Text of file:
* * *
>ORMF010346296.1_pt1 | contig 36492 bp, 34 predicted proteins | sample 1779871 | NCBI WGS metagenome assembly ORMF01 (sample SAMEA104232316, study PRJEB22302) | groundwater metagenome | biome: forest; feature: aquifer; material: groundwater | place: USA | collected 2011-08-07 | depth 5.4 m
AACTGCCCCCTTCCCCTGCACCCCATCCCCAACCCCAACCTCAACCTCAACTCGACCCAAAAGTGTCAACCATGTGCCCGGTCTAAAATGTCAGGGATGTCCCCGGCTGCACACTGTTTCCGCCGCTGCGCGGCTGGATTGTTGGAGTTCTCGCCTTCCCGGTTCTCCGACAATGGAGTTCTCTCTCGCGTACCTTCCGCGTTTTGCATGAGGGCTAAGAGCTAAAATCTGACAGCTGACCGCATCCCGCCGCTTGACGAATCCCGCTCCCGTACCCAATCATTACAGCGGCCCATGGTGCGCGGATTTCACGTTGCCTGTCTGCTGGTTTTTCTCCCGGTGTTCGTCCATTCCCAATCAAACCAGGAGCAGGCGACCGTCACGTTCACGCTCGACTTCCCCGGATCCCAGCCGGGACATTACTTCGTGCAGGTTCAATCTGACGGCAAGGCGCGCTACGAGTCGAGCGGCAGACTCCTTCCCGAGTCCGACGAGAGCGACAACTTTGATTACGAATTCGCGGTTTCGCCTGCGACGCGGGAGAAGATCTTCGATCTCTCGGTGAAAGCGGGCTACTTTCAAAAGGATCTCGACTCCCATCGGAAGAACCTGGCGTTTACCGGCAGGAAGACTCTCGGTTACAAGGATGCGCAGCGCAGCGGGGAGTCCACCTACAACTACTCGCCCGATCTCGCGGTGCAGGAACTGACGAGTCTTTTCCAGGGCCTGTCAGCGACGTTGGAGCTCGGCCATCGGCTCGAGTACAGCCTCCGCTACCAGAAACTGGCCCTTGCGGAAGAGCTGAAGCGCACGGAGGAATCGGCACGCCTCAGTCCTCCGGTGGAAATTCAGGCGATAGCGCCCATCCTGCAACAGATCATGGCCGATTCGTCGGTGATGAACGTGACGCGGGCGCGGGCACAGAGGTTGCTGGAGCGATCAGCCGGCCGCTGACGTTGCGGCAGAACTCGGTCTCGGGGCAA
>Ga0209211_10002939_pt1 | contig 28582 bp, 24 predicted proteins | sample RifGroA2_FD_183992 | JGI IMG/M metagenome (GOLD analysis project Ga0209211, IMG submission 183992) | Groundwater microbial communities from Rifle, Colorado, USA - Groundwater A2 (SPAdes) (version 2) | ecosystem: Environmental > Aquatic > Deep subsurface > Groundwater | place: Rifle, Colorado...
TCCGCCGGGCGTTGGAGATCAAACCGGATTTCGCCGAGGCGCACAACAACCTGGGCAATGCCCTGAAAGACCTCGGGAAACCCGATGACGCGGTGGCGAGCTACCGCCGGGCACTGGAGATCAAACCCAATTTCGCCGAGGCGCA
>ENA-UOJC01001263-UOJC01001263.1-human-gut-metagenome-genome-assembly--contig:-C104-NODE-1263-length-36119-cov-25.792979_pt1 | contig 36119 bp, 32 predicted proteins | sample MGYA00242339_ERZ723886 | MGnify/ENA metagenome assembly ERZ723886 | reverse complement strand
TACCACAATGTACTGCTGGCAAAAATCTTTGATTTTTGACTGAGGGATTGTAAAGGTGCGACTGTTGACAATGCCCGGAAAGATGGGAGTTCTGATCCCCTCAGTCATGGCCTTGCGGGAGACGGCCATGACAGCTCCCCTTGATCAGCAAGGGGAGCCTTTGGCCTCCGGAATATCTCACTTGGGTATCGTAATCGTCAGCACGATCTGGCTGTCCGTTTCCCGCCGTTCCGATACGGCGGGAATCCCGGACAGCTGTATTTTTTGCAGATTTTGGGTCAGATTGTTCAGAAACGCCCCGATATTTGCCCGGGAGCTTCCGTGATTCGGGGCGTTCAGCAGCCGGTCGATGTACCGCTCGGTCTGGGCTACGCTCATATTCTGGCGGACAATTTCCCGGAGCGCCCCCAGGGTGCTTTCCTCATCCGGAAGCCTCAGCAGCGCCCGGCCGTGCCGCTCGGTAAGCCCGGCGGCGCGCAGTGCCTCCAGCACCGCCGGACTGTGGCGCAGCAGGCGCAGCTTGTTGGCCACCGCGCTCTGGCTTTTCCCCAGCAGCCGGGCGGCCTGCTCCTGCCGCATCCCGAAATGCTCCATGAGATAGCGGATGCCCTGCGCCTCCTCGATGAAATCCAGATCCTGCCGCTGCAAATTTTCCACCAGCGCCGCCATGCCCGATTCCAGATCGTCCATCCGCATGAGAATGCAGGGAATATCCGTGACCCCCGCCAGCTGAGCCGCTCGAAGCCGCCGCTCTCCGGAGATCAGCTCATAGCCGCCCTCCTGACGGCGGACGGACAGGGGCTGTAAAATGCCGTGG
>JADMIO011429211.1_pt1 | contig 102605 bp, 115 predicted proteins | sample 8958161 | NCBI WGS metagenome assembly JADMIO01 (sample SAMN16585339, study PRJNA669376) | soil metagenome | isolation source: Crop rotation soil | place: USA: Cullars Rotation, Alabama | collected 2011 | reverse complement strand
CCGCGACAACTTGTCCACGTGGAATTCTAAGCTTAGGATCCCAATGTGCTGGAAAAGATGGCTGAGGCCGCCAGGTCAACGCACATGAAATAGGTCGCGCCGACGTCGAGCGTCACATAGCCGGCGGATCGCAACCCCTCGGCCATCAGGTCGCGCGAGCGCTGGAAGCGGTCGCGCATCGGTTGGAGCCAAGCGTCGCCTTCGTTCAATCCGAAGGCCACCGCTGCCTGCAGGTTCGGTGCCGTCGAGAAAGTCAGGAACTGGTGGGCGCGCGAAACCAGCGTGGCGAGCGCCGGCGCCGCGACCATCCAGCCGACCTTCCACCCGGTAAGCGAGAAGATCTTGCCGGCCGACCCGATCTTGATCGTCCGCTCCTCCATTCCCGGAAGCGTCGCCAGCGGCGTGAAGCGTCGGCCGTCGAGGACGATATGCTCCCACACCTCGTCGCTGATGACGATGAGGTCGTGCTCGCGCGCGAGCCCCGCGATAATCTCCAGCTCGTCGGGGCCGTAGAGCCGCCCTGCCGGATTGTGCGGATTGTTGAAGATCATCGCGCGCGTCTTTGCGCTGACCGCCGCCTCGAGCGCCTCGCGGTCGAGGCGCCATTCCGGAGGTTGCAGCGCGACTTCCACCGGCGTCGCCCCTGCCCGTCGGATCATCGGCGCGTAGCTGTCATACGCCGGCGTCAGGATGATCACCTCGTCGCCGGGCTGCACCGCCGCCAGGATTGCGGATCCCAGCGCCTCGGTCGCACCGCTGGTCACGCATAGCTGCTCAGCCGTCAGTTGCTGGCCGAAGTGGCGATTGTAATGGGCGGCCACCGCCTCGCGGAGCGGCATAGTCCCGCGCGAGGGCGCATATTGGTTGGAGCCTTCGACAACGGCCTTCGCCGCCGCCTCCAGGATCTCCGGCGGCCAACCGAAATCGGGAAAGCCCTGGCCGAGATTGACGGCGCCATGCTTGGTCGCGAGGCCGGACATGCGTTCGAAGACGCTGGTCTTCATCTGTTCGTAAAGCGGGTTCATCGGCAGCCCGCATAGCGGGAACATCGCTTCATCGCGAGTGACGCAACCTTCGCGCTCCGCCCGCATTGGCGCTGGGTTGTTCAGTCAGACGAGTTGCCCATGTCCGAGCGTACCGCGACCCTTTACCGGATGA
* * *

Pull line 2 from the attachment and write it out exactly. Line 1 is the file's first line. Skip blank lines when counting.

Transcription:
AACTGCCCCCTTCCCCTGCACCCCATCCCCAACCCCAACCTCAACCTCAACTCGACCCAAAAGTGTCAACCATGTGCCCGGTCTAAAATGTCAGGGATGTCCCCGGCTGCACACTGTTTCCGCCGCTGCGCGGCTGGATTGTTGGAGTTCTCGCCTTCCCGGTTCTCCGACAATGGAGTTCTCTCTCGCGTACCTTCCGCGTTTTGCATGAGGGCTAAGAGCTAAAATCTGACAGCTGACCGCATCCCGCCGCTTGACGAATCCCGCTCCCGTACCCAATCATTACAGCGGCCCATGGTGCGCGGATTTCACGTTGCCTGTCTGCTGGTTTTTCTCCCGGTGTTCGTCCATTCCCAATCAAACCAGGAGCAGGCGACCGTCACGTTCACGCTCGACTTCCCCGGATCCCAGCCGGGACATTACTTCGTGCAGGTTCAATCTGACGGCAAGGCGCGCTACGAGTCGAGCGGCAGACTCCTTCCCGAGTCCGACGAGAGCGACAACTTTGATTACGAATTCGCGGTTTCGCCTGCGACGCGGGAGAAGATCTTCGATCTCTCGGTGAAAGCGGGCTACTTTCAAAAGGATCTCGACTCCCATCGGAAGAACCTGGCGTTTACCGGCAGGAAGACTCTCGGTTACAAGGATGCGCAGCGCAGCGGGGAGTCCACCTACAACTACTCGCCCGATCTCGCGGTGCAGGAACTGACGAGTCTTTTCCAGGGCCTGTCAGCGACGTTGGAGCTCGGCCATCGGCTCGAGTACAGCCTCCGCTACCAGAAACTGGCCCTTGCGGAAGAGCTGAAGCGCACGGAGGAATCGGCACGCCTCAGTCCTCCGGTGGAAATTCAGGCGATAGCGCCCATCCTGCAACAGATCATGGCCGATTCGTCGGTGATGAACGTGACGCGGGCGCGGGCACAGAGGTTGCTGGAGCGATCAGCCGGCCGCTGACGTTGCGGCAGAACTCGGTCTCGGGGCAA